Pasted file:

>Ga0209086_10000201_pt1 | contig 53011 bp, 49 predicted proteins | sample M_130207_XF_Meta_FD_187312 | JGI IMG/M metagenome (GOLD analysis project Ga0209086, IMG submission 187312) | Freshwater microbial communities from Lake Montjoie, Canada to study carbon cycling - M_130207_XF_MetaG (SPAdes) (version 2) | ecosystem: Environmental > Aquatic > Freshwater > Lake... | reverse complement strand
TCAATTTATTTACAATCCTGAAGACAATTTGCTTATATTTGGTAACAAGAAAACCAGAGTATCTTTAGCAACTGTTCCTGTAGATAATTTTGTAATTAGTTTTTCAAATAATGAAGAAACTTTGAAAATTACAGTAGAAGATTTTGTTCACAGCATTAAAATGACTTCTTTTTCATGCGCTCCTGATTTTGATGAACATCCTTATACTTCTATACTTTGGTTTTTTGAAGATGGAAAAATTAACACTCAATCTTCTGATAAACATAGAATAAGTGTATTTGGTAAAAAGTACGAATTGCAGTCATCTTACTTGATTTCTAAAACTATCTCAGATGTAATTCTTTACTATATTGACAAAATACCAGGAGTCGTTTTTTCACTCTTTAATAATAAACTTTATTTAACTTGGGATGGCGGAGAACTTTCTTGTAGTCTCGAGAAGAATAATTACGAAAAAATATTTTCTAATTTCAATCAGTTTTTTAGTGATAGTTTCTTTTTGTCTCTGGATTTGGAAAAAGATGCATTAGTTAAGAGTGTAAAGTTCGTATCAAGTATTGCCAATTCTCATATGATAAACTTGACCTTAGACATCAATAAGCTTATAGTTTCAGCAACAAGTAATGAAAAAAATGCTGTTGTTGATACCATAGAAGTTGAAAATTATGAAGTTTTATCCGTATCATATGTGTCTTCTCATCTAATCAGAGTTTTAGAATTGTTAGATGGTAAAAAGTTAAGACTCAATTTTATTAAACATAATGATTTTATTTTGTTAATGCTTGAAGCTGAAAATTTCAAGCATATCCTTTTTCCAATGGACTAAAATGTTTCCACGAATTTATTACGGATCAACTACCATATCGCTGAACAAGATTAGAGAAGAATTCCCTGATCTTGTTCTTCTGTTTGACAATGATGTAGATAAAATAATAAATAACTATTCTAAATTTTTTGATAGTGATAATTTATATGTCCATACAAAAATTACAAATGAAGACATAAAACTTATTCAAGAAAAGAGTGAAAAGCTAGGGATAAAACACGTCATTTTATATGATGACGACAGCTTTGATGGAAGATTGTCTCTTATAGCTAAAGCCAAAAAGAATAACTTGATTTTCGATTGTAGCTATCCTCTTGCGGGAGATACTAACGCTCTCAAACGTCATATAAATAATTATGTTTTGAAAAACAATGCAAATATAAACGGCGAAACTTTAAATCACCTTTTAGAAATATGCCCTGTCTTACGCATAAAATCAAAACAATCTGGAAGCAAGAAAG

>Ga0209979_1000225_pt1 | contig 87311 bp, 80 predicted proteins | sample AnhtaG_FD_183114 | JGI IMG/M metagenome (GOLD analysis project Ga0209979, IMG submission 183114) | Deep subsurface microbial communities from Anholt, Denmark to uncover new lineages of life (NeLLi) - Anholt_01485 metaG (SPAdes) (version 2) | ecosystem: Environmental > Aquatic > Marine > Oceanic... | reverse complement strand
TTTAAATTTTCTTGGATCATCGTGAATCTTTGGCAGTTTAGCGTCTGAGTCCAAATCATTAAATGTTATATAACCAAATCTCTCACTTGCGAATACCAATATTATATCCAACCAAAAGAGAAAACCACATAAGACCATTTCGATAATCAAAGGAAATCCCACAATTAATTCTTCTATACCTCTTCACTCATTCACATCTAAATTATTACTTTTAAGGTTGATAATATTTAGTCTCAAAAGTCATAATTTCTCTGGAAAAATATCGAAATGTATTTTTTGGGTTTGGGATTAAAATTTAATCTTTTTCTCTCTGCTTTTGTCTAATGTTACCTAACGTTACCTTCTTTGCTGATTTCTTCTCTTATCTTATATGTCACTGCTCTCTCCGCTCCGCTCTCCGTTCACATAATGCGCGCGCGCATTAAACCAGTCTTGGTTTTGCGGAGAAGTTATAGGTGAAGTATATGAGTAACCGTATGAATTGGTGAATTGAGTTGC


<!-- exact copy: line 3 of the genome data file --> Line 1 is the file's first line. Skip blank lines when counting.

>Ga0209979_1000225_pt1 | contig 87311 bp, 80 predicted proteins | sample AnhtaG_FD_183114 | JGI IMG/M metagenome (GOLD analysis project Ga0209979, IMG submission 183114) | Deep subsurface microbial communities from Anholt, Denmark to uncover new lineages of life (NeLLi) - Anholt_01485 metaG (SPAdes) (version 2) | ecosystem: Environmental > Aquatic > Marine > Oceanic... | reverse complement strand